acl-surgery-recovery-timeline

acl-surgery-recovery-timeline

  • ACL Surgery Recovery Timeline:12-16 weeks
    • Have full knee range of motion. If there is any knee extension restriction of 5 degree or less than 110 degrees flexion, see your physical therapist and surgeon.
    • Your normal gait pattern should be returned( your natural walking mechanics).
    • Continue to progress with building strength in your core and lower body.
    • Exercise examples include:
      • Continue with exercises from previous phases.
      • Single leg press of your own body weight until fully fatigued.
      • Half squats at half your body weight( not past 70 degrees). Increase weight as tolerated.
      • Continue biking.
      • Agility training with balance board, figure 8’s, backward job
ACL-Surgery-Recovery-Timeline

ACL-Surgery-Recovery-Timeline

  • ACL Surgery Recovery Timeline: 4-6 months
    • Increase the strength of your quadriceps.
    • Improve your stamina, endurance, coordination and balance.
    • Exercise examples include:
      • Jogging 2 miles or so at about 8 minute a mile stride for 15 minutes daily. Continue to add time every week.
      • Biking should be fully regained with increase resistance.
      • Perform 100+ step-ups/step-downs with reconstructed knee leading each step.
      • Agility training such as figure 8’s, shuttle runs, zig-zags/suicides
    • Activities in your sport you may be able to perform:
      • Shooting drills in basketball.
      • No sharp pivoting drills in tennis.
      • No more than 9-holes in golf to refrain from risk of injury due to fatigue.

ACL Surgery Recovery Timeline: Postoperative Full Rehabilitation (6-9 months)

  • You must be cleared by your surgeon before you can get back to competing in your sport at 100%
  • Legs should be the same in circumference as your un-injured knee.
  • Once you’re fully recovered, you should continue to a similar strengthening program on your at least 2-3x a week.
    • Stationary bike for 10-15 minutes to warm your legs up.
    • Full speed job/run for 20-30 minutes.
    • Agility drills to increase your knees’ proprioception ( shuttle runs, figure 8’s, suicides), single-leg balances on a wobble-board.
    • Running up hills & stairs to build leg strength. Be cautionary with going down hills & stairs as the knee can be irritated and can likely cause a meniscus tear – deceleration, pivoting rotations are the most common reasons for a knee injury.

Conclusion for a Safe Recovery from ACL Surgery:

Take this guideline as a generic guide for when you expect to reach certain milestones for your acl surgery recovery timeline. 6-9 months may seem like an eternity, especially if this is your first time at it – hopefully last. However, take your recovery process day by day because you cannot afford to skimp on your physical therapy. The first month or two will be the hardest because you will either have to wait for a few weeks until you can bear weight depending on your surgery. During this time, the most important things to focus on is regaining full extension, full flexion, decreased swelling and neuromuscular retraining (getting your leg muscles to flex fire again). Once you are able to walk again, it will only get easier because you will see drastic improvements as each day goes by, but do not get overzealous with training. Your mentality should not be to “work harder” but to “work smarter” which means to listen to your body and how it feels. Physical therapy plays a major role in how you recover, but also focus on doing simple exercises to rebuild strength and ROM at least 3x a day at home. On top of that, please eat healthy and do not take any risks by walking too much early on in your recovery. If your knee feels tired, then don’t push it. Usually athletes will be at about 80% and can return to sport. If you do return to sport, do not give it 100%. Just go through the motions to help your legs relearn where it is in time and space (proprioception) because you may only be at 80%. Once you’ve hit the 9 month mark and you’ve done everything correct in your recovery, you will feel like you’re at 200%. At this point, it’s all a MENTAL game, and trust me, you will need to be conscious of your knees, but not to the point of being “worried’ all the time. You will need to be “smart” about your competitiveness. If you’ve played hard for 2 or more hours, your body will be tired and may not hold up as much as you think you can. Continue to be smart and to maintain your everyday exercises. Best wishes in your recovery! =)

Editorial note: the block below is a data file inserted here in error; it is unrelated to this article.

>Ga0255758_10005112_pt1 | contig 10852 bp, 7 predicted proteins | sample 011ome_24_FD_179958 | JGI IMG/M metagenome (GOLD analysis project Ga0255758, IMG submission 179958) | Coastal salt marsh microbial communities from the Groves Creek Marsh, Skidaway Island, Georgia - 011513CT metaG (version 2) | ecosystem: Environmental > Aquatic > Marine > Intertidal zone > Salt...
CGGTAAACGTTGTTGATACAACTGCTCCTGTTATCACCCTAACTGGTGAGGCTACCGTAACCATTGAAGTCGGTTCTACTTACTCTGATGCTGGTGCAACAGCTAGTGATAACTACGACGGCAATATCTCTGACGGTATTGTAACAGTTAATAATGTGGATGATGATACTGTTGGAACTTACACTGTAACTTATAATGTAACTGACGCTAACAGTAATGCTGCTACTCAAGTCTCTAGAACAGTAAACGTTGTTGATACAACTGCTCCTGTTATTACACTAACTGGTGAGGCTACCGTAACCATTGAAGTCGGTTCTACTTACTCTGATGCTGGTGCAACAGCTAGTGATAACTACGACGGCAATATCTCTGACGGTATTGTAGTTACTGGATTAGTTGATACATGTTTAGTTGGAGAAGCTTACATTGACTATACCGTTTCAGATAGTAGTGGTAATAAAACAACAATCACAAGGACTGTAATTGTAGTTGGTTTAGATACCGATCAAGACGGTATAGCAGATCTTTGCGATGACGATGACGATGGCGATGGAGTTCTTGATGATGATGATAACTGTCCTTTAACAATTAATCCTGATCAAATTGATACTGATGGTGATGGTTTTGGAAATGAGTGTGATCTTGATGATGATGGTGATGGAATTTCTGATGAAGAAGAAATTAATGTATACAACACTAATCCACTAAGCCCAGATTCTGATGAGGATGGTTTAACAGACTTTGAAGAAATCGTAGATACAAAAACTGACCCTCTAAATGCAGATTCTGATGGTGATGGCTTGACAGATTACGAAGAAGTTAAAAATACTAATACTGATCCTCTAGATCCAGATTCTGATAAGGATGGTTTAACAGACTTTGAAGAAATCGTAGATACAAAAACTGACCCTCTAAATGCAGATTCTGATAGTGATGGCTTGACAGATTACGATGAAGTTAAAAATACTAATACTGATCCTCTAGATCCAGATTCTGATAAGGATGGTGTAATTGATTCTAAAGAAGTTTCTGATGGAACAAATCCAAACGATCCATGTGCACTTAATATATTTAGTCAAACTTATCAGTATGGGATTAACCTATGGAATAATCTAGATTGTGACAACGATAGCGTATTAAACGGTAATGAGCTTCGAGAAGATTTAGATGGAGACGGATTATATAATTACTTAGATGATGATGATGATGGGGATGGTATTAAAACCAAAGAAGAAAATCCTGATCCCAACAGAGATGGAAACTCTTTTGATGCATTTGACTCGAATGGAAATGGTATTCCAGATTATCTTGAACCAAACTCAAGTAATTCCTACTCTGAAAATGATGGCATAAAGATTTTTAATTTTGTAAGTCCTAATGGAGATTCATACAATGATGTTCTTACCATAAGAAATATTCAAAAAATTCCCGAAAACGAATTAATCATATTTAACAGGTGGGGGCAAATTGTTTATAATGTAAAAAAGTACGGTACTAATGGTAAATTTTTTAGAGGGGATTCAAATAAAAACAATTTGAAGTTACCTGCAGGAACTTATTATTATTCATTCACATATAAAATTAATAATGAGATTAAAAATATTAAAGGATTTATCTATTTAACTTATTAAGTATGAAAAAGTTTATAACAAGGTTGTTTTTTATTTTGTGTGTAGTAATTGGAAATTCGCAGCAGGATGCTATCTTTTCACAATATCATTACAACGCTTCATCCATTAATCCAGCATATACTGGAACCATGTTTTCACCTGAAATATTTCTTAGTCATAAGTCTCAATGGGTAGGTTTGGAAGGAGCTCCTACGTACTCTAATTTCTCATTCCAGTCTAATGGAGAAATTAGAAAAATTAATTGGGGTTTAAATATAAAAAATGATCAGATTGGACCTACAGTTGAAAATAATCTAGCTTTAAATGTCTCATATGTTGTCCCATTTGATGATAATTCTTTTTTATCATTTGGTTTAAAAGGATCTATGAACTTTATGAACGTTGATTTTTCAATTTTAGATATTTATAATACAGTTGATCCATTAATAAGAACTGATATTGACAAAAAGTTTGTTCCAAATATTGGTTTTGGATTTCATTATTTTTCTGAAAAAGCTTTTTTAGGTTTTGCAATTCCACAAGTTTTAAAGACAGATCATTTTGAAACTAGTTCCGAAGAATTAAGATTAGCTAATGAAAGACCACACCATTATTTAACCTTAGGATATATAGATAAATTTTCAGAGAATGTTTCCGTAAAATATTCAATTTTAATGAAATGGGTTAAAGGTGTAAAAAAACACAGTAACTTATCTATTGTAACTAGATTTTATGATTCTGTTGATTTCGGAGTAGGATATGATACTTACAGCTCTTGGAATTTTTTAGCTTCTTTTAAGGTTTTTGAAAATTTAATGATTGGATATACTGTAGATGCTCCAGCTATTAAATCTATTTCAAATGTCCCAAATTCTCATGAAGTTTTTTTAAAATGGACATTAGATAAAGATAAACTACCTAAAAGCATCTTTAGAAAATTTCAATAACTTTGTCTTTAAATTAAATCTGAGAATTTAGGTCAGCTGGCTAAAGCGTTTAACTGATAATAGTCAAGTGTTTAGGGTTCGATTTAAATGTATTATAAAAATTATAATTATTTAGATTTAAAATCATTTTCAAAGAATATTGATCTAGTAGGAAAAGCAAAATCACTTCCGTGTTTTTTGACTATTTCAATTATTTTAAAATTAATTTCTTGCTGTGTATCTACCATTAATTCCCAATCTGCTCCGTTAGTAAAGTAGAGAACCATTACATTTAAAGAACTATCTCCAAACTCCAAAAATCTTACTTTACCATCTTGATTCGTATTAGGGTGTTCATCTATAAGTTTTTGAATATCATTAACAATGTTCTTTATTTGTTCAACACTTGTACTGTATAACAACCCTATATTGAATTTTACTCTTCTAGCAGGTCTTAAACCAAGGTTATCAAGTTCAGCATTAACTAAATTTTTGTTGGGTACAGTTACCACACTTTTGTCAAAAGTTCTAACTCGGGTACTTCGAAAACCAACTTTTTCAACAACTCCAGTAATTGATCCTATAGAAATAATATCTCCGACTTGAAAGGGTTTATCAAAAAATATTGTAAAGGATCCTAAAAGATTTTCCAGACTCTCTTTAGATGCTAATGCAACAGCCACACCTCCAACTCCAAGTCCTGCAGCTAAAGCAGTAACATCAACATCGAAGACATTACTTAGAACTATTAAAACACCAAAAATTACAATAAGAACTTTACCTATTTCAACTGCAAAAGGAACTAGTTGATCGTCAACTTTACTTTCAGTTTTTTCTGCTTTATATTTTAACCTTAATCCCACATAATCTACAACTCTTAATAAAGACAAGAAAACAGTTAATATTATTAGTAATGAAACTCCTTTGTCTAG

ACL-Surgery-Recovery-Timeline

ACL-Surgery-Recovery-Timeline

ACL-surgery-Recovery-timeline

ACL-surgery-Recovery-timeline

Now Read the Next Blog Post: What to Eat After ACL Surgery For a Faster Recovery

What-to-eat-after-acl-surgery

What-to-eat-after-acl-surgery

Sources:

ACL Prevention: What are stages and areas of concentration within each post op phase?

SportsMedicine.About.com ACL Surgery Rehab

Postoperative Rehabilitation Program for Patellar Tendon Graft

Game Ready: 3 Proven ACL Surgery Recovery Techniques Used by Pro Athletes

ACL Injury Guide. http://www.mayoclinic.com/health/acl-injury/AC99999/PAGE=AC00007. Mayo Foundation for Medical Education and Research (MFMER). Nov. 15, 2007

Santa Monica Orthopaedic and Sports Medicine Research Foundation,ACL Injury Prevention Project. Accessed 10-9-2009.

Tammy White, MS, PT, and Phyllis Clapis, PT, DHSc, OCS. Anterior Cruciate Ligament (ACL) Injury Rehabilitation Exercises. Sports Medicine Advisor. 2-9-2009.

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1 Response

  1. February 14, 2016

    […] is caused by direct-force trauma to the inside of the knee causing the LCL to stretch or tear. The timeline to recovery is about six to nine months, including physical […]